It also reminds me of Mansell testing an Indycar and doing a “spin test”. Everyone watching was aghast as he purposely did some 360 spins with the car and he explained that he always liked to do a spin test so he knew what the car felt like before it spun, and what it took to make it spin…
Yes LH did get around 10k miles in before his debut, similar in amount to Jacques Villeneuve. But whereas these teams cannot run on track anymore, from everything we have been led to believe, the simulators they are using are good enough to replicate the mileage so they are not too disadvantaged. After all, they can place virtual parts on the sim and it replicates what it does on track.
I remember the Mansell spins and it was also a party piece of his.
To give some thought to my argument, Kimi returned after two years out of the sport and was ring rusty. Some of his over-taking manouvres were not as sharp as when he had a couple of seasons under his belt. Look at Schumacher also when he returned in 2010, it took him the best part of two years to get back up to speed and these guys weren’t rookies.
i respect everyone enormously but we all get carried away with these debutants and the way I see it is that the sophistication of modern machinery disguises the learning curves. How often do we see rookies spin out of control anymore?
Good point about the simulators… I suspect it helps bridge the lack of on track practice to an extent. It is also less risky to push the boundaries with the simulator as you’re not putting expensive vehicles into a wall if you crash them.
I do recall that K-mag had a few spins at Jerez….though he wasn’t the only one…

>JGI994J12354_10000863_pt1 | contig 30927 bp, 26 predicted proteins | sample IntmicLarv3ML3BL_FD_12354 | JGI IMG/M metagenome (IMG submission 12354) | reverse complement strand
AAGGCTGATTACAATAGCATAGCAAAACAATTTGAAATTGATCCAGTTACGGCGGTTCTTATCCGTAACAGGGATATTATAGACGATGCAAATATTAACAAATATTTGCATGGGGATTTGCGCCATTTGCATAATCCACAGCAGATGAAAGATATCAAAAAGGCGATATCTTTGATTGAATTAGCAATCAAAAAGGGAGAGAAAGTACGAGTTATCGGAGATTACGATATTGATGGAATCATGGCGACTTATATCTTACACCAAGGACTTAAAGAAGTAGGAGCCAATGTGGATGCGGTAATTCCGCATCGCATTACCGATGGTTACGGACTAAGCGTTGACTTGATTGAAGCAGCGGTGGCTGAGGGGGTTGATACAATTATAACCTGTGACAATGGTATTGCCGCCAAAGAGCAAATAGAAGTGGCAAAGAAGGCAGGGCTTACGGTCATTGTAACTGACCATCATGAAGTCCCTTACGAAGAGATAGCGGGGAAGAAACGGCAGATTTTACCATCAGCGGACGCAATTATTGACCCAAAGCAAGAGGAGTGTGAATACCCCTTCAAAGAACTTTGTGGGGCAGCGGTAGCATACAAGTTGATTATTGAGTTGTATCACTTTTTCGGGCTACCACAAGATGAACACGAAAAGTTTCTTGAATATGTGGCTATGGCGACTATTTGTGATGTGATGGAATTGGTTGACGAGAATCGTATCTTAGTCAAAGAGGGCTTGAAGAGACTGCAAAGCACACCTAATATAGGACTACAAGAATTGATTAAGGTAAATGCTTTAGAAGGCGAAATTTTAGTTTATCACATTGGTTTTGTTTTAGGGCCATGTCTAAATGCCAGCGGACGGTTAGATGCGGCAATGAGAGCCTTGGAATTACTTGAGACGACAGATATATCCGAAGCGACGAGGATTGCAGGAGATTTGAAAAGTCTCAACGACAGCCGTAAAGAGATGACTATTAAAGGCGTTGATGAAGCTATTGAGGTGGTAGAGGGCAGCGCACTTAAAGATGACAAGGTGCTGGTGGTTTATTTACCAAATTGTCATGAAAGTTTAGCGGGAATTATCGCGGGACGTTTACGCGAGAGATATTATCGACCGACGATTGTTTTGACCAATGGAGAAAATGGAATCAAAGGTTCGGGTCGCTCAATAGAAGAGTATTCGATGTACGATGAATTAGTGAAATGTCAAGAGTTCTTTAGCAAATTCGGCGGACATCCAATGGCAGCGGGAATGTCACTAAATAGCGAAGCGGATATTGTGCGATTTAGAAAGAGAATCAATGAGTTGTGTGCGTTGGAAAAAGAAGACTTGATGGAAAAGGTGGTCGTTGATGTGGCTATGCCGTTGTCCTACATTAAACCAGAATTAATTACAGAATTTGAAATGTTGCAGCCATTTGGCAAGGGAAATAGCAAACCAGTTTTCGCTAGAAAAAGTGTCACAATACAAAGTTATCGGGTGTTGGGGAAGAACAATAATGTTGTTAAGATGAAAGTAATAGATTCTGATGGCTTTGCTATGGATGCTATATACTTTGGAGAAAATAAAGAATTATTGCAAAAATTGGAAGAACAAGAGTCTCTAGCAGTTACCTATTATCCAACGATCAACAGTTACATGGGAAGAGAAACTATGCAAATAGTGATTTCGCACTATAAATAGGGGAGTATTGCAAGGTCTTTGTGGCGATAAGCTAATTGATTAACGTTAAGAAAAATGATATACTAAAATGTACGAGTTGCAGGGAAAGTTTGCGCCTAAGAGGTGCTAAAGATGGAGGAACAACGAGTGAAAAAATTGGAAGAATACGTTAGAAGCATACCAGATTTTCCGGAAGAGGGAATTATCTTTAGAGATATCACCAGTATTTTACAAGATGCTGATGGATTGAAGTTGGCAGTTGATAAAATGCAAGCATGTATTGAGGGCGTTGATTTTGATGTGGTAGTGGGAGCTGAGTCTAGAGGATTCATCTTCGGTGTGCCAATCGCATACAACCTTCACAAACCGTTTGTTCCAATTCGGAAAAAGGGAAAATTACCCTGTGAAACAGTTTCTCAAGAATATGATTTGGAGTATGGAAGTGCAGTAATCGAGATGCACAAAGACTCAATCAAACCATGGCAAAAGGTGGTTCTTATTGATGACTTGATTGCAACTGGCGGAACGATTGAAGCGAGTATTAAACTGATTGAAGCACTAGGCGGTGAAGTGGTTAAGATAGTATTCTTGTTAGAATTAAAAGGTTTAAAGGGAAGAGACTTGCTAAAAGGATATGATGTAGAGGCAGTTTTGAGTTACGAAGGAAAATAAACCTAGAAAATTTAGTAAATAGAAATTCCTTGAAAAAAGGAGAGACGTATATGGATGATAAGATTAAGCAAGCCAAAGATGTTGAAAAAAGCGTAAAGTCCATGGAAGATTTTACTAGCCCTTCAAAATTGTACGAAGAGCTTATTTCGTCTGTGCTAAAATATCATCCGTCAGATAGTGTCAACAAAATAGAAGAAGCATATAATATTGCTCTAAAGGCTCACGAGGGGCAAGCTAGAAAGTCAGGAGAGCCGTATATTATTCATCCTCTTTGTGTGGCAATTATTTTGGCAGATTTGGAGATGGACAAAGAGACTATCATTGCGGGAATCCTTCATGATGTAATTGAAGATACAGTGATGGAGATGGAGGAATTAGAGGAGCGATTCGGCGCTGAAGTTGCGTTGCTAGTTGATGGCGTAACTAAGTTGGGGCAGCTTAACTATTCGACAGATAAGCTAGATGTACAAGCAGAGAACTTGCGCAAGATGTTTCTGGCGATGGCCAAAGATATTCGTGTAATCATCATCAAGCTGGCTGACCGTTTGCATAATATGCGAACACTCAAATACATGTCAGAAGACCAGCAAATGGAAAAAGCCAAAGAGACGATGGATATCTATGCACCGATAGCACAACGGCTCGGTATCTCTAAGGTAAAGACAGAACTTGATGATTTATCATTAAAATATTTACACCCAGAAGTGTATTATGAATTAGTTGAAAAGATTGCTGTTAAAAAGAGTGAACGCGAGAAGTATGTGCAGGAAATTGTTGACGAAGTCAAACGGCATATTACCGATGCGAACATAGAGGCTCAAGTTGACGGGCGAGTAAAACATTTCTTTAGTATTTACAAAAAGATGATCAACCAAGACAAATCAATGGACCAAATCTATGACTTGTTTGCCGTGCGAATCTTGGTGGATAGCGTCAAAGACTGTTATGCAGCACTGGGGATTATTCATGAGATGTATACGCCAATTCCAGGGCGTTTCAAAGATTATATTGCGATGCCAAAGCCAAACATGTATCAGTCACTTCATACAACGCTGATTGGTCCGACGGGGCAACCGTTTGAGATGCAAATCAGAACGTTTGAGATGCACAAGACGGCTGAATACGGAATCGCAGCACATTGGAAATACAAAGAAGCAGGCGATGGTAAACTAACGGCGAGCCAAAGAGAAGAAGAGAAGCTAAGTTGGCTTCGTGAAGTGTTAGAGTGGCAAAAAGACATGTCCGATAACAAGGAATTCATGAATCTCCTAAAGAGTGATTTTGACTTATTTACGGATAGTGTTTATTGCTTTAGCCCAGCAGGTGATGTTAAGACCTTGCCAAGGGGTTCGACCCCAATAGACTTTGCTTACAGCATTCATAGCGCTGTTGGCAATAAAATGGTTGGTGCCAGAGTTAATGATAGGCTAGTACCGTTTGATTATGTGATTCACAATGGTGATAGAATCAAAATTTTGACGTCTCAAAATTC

One thing I noticed was that the cars seemed to improve in how easy it was to drive throughout the 2000s. Look at Montoya or Raikkonen in early 2001 before TC came back in, they are really pushing the limits in applying the throttle to the full. This was then nullified by TC, where they previously could have gotten an advantage on the other drivers e.g. Imola 2001 by Montoya, or his fine showing at Interlagos.
Suspension movement has reduced, especially after 2009 with that big rule change. Perhaps this is part of the ease of driving? 2014 has to be the first year in about ten years where the car is trickier to drive than last year – as engines started slowing down after 2004.
I would have said it took Schumi and Kimi a few races to get back in the saddle.. For MSc I’m thinking out-qualifying Nico and being best of the rest by Spain 2010. Give him this year’s Mercedes and he would have won a few races, while Nico would have taken the title through consistency..
In 1950 all drivers would have been F1 “rookies”, so either Farina or Fangio, who between them won all the races, should be considered the greatest F1 rookie.
But they weren’t top-level motor-racing rookies.
This is just more infantile trolling.
Cav, I expect better of you. Farina was racing Grand Prix cars before the outbreak of war. He was actually in the same Alfa team as Tazio Nuvolari – so hardly a rookie.
Fangio had also raced in top level competitions before the F1 championship was born.
Following your line of reasoning, if the 1950 opening Grand Prix had Nuvolari, Carraciola, Lang, Varzi etc etc they would all have been rookies?
Following your logic if Jacques Villeneuve had won one more race or the F1 WC in 1996 he couldn’t be considered the best ever F1 rookie because he had raced Indy Car previously. Nigel Mansell shouldn’t have named the Indy Car rookie of the year in 1993 having been the F1 WC in 1992.
I stand by my assertion. As F1 was new in 1950 everything anyone did prior to 1950 was irrelevant.
You’re an idiot…
Really? Irrelevant before 1950? So you’re telling me that the only thing that counts is the history back to then. I’d imagine Enzo Ferrari would argue with you that what went before was pretty relevant.
A fan-boy/girl on another site made claims a couple of years back that Vettel was the greatest ever. My nick at the time was herowassenna and they’d made remarks against Senna specifically.